In this episode of the Epigenetics Podcast, we caught up with Sandra Hake from the Justus Liebig University in Giessen to talk about her work on variants of core histones and their role as modulators of chromatin structure and function.

The overarching goal of Sandra Hake's research group is to understand how changes in chromatin structure and composition can influence various DNA-based processes, such as gene expression, repair of DNA damage, cell cycle progression, and genome stability. Their work deals with the study of histone variants which, together with DNA, represent the building blocks of the smallest chromatin components, the nucleosomes. They also investigate whether mutations and/or post-translational histone modifications and the deregulation of histone variant networks influence the emergence of diseases, especially the emergence of tumors.

In this episode we discuss how Sandra Hake approaches the characterization and identification of novel histone variants like H3.3, H3.X and H3.Y, what it's like to work in such a small field like histone variants, and what is coming up next for the Hake lab.

 

References

  • Hake, S. B., Garcia, B. A., Duncan, E. M., Kauer, M., Dellaire, G., Shabanowitz, J., Bazett-Jones, D. P., Allis, C. D., & Hunt, D. F. (2006). Expression Patterns and Post-translational Modifications Associated with Mammalian Histone H3 Variants. Journal of Biological Chemistry, 281(1), 559–568. https://doi.org/10.1074/jbc.M509266200

  • Wiedemann, S. M., Mildner, S. N., Bönisch, C., Israel, L., Maiser, A., Matheisl, S., Straub, T., Merkl, R., Leonhardt, H., Kremmer, E., Schermelleh, L., & Hake, S. B. (2010). Identification and characterization of two novel primate-specific histone H3 variants, H3.X and H3.Y. Journal of Cell Biology, 190(5), 777–791. https://doi.org/10.1083/jcb.201002043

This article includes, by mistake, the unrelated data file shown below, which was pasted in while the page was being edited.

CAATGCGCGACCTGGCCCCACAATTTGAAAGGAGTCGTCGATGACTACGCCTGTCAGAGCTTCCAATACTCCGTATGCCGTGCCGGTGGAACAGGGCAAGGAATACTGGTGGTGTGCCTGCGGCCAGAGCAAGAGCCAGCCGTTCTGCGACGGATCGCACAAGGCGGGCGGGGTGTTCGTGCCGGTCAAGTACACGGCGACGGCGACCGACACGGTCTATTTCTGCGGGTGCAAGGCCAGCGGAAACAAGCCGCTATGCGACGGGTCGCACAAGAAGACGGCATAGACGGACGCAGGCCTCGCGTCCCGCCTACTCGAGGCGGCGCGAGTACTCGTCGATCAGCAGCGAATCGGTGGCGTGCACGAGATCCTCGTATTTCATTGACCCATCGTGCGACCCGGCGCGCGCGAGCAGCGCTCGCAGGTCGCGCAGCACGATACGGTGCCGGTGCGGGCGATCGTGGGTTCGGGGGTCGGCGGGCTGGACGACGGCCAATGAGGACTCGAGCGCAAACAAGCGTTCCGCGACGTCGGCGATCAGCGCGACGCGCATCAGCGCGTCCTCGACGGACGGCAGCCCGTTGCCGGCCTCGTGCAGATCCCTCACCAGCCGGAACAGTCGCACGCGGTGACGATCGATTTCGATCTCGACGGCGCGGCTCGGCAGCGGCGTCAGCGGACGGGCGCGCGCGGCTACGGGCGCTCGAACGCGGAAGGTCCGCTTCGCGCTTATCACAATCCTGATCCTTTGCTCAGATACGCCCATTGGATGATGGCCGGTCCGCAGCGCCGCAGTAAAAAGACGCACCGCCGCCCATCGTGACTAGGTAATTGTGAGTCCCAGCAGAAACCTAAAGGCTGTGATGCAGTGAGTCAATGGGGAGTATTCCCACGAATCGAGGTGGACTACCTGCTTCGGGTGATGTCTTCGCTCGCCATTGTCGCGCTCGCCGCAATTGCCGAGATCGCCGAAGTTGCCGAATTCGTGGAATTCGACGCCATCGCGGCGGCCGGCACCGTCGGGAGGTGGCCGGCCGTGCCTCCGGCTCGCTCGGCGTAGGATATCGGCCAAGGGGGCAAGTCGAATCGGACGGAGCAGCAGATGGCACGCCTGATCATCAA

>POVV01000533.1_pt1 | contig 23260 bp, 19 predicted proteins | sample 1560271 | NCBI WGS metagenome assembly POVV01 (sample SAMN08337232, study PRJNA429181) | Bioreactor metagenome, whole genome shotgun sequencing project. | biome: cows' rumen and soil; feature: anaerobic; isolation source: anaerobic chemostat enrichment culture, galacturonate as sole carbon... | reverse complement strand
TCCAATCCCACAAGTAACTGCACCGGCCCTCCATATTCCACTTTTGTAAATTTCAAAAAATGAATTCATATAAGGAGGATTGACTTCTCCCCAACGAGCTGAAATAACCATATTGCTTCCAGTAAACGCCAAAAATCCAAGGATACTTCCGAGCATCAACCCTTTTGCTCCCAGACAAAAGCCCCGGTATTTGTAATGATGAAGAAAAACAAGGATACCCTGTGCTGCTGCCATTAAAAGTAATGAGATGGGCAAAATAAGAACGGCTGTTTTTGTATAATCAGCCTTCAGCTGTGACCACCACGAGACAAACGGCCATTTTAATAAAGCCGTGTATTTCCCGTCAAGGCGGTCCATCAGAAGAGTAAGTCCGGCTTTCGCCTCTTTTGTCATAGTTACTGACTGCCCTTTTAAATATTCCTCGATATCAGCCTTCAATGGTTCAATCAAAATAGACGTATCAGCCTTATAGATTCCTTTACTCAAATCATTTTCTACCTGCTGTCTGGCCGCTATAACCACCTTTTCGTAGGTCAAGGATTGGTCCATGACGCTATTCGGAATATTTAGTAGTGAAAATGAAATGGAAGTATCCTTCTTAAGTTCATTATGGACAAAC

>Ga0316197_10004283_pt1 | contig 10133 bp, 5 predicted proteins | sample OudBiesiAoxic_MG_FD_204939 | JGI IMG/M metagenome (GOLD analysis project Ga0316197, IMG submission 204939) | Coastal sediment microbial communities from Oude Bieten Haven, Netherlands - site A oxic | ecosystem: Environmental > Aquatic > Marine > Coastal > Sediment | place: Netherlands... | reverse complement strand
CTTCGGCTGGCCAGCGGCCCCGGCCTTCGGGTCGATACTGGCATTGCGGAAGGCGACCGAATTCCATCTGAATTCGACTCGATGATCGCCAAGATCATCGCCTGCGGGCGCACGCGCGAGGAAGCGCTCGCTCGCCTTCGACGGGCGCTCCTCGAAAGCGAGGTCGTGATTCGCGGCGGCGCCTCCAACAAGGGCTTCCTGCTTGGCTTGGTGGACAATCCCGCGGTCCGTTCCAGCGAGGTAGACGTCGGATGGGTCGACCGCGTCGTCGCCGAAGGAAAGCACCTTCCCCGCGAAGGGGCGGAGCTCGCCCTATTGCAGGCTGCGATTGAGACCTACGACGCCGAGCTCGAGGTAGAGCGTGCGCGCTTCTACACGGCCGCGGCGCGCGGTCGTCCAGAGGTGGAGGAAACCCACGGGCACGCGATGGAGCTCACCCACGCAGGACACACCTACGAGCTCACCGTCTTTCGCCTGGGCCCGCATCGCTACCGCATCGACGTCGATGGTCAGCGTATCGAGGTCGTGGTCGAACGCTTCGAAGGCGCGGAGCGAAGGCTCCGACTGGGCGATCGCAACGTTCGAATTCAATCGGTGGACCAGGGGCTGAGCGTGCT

• Bönisch, C., Schneider, K., Pünzeler, S., Wiedemann, S. M., Bielmeier, C., Bocola, M., Eberl, H. C., Kuegel, W., Neumann, J., Kremmer, E., Leonhardt, H., Mann, M., Michaelis, J., Schermelleh, L., & Hake, S. B. (2012). H2A.Z.2.2 is an alternatively spliced histone H2A.Z variant that causes severe nucleosome destabilization. Nucleic Acids Research, 40(13), 5951–5964. https://doi.org/10.1093/nar/gks267

  • Link, S., Spitzer, R. M. M., Sana, M., Torrado, M., Völker-Albert, M. C., Keilhauer, E. C., Burgold, T., Pünzeler, S., Low, J. K. K., Lindström, I., Nist, A., Regnard, C., Stiewe, T., Hendrich, B., Imhof, A., Mann, M., Mackay, J. P., Bartkuhn, M., & Hake, S. B. (2018). PWWP2A binds distinct chromatin moieties and interacts with an MTA1-specific core NuRD complex. Nature Communications, 9(1), 4300. https://doi.org/10.1038/s41467-018-06665-5

     

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